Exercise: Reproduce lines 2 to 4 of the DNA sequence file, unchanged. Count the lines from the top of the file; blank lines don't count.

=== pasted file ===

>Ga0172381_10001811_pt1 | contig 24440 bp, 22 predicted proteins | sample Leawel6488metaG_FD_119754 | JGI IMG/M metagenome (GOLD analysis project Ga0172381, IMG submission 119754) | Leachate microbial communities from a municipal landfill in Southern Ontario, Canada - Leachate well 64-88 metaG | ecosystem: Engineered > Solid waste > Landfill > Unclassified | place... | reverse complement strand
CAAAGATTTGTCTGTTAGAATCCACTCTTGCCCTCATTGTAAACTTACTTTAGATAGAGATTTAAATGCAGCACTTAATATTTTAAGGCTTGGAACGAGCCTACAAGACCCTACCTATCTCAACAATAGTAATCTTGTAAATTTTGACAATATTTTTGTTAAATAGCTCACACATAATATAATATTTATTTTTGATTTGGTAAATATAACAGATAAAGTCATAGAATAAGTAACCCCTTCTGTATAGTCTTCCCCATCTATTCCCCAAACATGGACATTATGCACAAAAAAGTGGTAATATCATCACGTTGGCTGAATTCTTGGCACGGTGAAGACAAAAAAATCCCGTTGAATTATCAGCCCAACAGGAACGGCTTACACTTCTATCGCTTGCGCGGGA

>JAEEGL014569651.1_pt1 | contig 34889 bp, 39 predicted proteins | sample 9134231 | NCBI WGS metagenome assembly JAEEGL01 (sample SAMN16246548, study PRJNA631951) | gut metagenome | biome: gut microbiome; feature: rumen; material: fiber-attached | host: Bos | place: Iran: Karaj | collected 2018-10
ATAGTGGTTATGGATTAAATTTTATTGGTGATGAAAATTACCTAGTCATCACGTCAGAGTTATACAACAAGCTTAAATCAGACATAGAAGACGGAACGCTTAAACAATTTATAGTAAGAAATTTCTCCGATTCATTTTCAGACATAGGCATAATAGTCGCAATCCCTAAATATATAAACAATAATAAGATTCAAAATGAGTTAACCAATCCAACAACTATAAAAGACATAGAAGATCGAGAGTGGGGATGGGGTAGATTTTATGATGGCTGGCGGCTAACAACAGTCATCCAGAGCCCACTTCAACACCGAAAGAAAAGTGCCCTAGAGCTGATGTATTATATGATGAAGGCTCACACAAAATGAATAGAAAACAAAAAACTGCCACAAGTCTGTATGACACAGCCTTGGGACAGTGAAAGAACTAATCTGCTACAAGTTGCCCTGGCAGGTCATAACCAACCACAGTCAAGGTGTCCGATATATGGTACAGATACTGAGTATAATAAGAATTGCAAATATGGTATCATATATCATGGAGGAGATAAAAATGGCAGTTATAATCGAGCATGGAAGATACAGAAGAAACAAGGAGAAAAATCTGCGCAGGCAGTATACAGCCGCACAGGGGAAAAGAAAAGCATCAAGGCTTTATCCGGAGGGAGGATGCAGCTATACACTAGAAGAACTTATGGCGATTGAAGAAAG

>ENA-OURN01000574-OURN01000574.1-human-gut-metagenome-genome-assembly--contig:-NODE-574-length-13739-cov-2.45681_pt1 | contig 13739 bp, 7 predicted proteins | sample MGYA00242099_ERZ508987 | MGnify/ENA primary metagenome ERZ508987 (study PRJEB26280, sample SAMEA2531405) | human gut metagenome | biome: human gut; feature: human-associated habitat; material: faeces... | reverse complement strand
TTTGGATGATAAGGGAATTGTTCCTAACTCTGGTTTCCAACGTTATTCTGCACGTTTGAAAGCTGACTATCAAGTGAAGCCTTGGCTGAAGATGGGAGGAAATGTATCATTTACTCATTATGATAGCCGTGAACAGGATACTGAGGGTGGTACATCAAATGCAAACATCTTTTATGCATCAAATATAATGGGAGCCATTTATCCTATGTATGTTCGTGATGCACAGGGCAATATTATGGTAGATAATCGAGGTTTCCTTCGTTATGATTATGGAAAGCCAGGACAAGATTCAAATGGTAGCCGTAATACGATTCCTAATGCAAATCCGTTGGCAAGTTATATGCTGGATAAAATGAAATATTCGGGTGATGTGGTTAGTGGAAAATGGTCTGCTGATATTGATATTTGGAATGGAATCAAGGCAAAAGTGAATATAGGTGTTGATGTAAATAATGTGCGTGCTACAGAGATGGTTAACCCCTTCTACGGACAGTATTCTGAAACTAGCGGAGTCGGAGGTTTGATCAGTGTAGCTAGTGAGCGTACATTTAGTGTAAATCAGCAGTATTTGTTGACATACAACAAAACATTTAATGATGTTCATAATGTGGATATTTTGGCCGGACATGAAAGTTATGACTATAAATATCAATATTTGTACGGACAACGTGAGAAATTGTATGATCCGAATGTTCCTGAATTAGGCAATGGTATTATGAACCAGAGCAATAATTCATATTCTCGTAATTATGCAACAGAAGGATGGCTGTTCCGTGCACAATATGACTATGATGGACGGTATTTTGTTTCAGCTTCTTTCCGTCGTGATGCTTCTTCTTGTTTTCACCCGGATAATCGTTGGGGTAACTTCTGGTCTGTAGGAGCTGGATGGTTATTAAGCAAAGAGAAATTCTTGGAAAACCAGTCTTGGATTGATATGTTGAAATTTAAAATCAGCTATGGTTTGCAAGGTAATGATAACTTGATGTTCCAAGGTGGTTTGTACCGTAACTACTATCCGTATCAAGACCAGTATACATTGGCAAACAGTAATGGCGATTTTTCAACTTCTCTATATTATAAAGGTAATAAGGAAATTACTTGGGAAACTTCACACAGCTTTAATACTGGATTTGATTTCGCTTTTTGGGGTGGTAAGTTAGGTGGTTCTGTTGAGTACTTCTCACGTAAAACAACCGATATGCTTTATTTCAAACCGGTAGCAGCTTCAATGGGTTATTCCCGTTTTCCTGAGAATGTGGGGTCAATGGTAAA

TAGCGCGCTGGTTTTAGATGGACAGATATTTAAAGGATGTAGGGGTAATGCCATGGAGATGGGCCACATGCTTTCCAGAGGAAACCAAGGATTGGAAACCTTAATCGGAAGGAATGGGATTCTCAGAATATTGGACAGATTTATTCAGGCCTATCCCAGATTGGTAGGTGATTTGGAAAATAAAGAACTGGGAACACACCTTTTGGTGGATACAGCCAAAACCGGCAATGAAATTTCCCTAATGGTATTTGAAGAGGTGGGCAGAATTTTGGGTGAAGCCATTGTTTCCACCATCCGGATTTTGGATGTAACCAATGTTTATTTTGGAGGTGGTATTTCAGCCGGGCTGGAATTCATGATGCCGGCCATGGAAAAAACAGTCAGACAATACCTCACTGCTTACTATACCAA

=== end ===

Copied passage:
CAAAGATTTGTCTGTTAGAATCCACTCTTGCCCTCATTGTAAACTTACTTTAGATAGAGATTTAAATGCAGCACTTAATATTTTAAGGCTTGGAACGAGCCTACAAGACCCTACCTATCTCAACAATAGTAATCTTGTAAATTTTGACAATATTTTTGTTAAATAGCTCACACATAATATAATATTTATTTTTGATTTGGTAAATATAACAGATAAAGTCATAGAATAAGTAACCCCTTCTGTATAGTCTTCCCCATCTATTCCCCAAACATGGACATTATGCACAAAAAAGTGGTAATATCATCACGTTGGCTGAATTCTTGGCACGGTGAAGACAAAAAAATCCCGTTGAATTATCAGCCCAACAGGAACGGCTTACACTTCTATCGCTTGCGCGGGA

>JAEEGL014569651.1_pt1 | contig 34889 bp, 39 predicted proteins | sample 9134231 | NCBI WGS metagenome assembly JAEEGL01 (sample SAMN16246548, study PRJNA631951) | gut metagenome | biome: gut microbiome; feature: rumen; material: fiber-attached | host: Bos | place: Iran: Karaj | collected 2018-10
ATAGTGGTTATGGATTAAATTTTATTGGTGATGAAAATTACCTAGTCATCACGTCAGAGTTATACAACAAGCTTAAATCAGACATAGAAGACGGAACGCTTAAACAATTTATAGTAAGAAATTTCTCCGATTCATTTTCAGACATAGGCATAATAGTCGCAATCCCTAAATATATAAACAATAATAAGATTCAAAATGAGTTAACCAATCCAACAACTATAAAAGACATAGAAGATCGAGAGTGGGGATGGGGTAGATTTTATGATGGCTGGCGGCTAACAACAGTCATCCAGAGCCCACTTCAACACCGAAAGAAAAGTGCCCTAGAGCTGATGTATTATATGATGAAGGCTCACACAAAATGAATAGAAAACAAAAAACTGCCACAAGTCTGTATGACACAGCCTTGGGACAGTGAAAGAACTAATCTGCTACAAGTTGCCCTGGCAGGTCATAACCAACCACAGTCAAGGTGTCCGATATATGGTACAGATACTGAGTATAATAAGAATTGCAAATATGGTATCATATATCATGGAGGAGATAAAAATGGCAGTTATAATCGAGCATGGAAGATACAGAAGAAACAAGGAGAAAAATCTGCGCAGGCAGTATACAGCCGCACAGGGGAAAAGAAAAGCATCAAGGCTTTATCCGGAGGGAGGATGCAGCTATACACTAGAAGAACTTATGGCGATTGAAGAAAG